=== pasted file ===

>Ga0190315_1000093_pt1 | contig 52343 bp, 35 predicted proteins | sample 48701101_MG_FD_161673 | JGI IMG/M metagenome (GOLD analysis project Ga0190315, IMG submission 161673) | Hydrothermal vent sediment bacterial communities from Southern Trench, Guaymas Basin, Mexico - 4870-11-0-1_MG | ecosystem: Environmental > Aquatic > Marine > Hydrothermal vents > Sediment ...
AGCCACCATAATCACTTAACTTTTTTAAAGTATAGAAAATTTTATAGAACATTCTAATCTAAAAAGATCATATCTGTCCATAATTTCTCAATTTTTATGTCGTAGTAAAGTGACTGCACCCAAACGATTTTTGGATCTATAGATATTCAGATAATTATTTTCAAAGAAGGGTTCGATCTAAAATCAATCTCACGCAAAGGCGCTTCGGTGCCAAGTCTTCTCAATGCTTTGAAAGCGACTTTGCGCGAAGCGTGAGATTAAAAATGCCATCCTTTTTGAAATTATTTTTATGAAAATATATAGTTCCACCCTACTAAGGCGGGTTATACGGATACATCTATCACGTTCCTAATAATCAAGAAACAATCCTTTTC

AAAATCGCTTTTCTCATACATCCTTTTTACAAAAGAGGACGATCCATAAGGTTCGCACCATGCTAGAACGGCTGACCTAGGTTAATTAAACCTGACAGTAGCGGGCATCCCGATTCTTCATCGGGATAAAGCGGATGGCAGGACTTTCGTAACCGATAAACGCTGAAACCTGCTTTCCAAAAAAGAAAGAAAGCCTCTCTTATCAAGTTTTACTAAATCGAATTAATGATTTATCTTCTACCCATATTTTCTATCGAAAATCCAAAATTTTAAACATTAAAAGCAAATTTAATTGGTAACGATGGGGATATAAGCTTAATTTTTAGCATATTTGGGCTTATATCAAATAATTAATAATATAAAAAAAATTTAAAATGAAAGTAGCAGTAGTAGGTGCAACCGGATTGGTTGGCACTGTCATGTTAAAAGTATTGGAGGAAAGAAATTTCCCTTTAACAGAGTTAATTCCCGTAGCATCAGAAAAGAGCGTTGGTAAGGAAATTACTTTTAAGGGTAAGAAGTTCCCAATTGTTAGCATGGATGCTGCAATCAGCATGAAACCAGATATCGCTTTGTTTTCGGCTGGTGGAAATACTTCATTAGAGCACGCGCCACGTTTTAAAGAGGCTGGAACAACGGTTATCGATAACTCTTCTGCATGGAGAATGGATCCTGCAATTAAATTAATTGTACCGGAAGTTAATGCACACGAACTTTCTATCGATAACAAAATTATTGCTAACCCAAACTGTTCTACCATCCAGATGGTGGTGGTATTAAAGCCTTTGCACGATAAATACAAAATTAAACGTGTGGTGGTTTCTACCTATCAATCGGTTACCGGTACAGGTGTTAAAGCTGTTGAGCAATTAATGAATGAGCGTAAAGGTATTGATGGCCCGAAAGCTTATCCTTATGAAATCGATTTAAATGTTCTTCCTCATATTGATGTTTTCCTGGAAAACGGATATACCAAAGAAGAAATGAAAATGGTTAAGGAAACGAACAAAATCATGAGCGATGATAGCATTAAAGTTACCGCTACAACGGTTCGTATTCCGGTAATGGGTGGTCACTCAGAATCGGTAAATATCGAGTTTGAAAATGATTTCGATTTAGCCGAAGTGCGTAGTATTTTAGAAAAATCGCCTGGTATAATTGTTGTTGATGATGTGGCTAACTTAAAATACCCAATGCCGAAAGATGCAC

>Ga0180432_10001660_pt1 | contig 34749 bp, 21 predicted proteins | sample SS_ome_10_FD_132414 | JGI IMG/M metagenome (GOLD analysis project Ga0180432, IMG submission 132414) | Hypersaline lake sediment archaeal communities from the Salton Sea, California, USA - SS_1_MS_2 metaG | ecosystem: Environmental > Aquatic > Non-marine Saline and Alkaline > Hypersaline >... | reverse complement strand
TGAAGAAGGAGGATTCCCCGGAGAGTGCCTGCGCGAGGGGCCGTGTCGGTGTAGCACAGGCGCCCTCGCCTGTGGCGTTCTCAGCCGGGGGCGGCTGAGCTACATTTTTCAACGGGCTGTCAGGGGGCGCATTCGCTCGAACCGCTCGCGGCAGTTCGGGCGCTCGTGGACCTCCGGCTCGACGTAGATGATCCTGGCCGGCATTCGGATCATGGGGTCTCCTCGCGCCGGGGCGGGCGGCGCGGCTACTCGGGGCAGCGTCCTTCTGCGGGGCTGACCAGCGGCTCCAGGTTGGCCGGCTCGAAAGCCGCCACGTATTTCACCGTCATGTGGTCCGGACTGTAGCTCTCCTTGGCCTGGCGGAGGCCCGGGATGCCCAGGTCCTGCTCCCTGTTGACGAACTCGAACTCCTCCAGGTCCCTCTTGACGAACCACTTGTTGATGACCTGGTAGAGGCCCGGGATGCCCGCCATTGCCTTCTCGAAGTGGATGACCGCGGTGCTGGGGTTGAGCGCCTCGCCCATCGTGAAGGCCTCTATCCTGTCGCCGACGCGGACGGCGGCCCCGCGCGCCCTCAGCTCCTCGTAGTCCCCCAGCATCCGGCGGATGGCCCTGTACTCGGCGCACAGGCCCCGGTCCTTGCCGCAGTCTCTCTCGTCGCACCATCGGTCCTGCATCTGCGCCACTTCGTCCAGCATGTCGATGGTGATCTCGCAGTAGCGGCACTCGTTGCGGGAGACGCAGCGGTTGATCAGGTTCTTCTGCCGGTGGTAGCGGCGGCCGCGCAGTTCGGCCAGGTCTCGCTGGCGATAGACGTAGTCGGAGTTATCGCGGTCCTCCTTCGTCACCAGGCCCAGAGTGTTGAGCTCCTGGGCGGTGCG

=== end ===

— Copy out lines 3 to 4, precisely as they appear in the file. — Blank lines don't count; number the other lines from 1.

AAAATCGCTTTTCTCATACATCCTTTTTACAAAAGAGGACGATCCATAAGGTTCGCACCATGCTAGAACGGCTGACCTAGGTTAATTAAACCTGACAGTAGCGGGCATCCCGATTCTTCATCGGGATAAAGCGGATGGCAGGACTTTCGTAACCGATAAACGCTGAAACCTGCTTTCCAAAAAAGAAAGAAAGCCTCTCTTATCAAGTTTTACTAAATCGAATTAATGATTTATCTTCTACCCATATTTTCTATCGAAAATCCAAAATTTTAAACATTAAAAGCAAATTTAATTGGTAACGATGGGGATATAAGCTTAATTTTTAGCATATTTGGGCTTATATCAAATAATTAATAATATAAAAAAAATTTAAAATGAAAGTAGCAGTAGTAGGTGCAACCGGATTGGTTGGCACTGTCATGTTAAAAGTATTGGAGGAAAGAAATTTCCCTTTAACAGAGTTAATTCCCGTAGCATCAGAAAAGAGCGTTGGTAAGGAAATTACTTTTAAGGGTAAGAAGTTCCCAATTGTTAGCATGGATGCTGCAATCAGCATGAAACCAGATATCGCTTTGTTTTCGGCTGGTGGAAATACTTCATTAGAGCACGCGCCACGTTTTAAAGAGGCTGGAACAACGGTTATCGATAACTCTTCTGCATGGAGAATGGATCCTGCAATTAAATTAATTGTACCGGAAGTTAATGCACACGAACTTTCTATCGATAACAAAATTATTGCTAACCCAAACTGTTCTACCATCCAGATGGTGGTGGTATTAAAGCCTTTGCACGATAAATACAAAATTAAACGTGTGGTGGTTTCTACCTATCAATCGGTTACCGGTACAGGTGTTAAAGCTGTTGAGCAATTAATGAATGAGCGTAAAGGTATTGATGGCCCGAAAGCTTATCCTTATGAAATCGATTTAAATGTTCTTCCTCATATTGATGTTTTCCTGGAAAACGGATATACCAAAGAAGAAATGAAAATGGTTAAGGAAACGAACAAAATCATGAGCGATGATAGCATTAAAGTTACCGCTACAACGGTTCGTATTCCGGTAATGGGTGGTCACTCAGAATCGGTAAATATCGAGTTTGAAAATGATTTCGATTTAGCCGAAGTGCGTAGTATTTTAGAAAAATCGCCTGGTATAATTGTTGTTGATGATGTGGCTAACTTAAAATACCCAATGCCGAAAGATGCAC

>Ga0180432_10001660_pt1 | contig 34749 bp, 21 predicted proteins | sample SS_ome_10_FD_132414 | JGI IMG/M metagenome (GOLD analysis project Ga0180432, IMG submission 132414) | Hypersaline lake sediment archaeal communities from the Salton Sea, California, USA - SS_1_MS_2 metaG | ecosystem: Environmental > Aquatic > Non-marine Saline and Alkaline > Hypersaline >... | reverse complement strand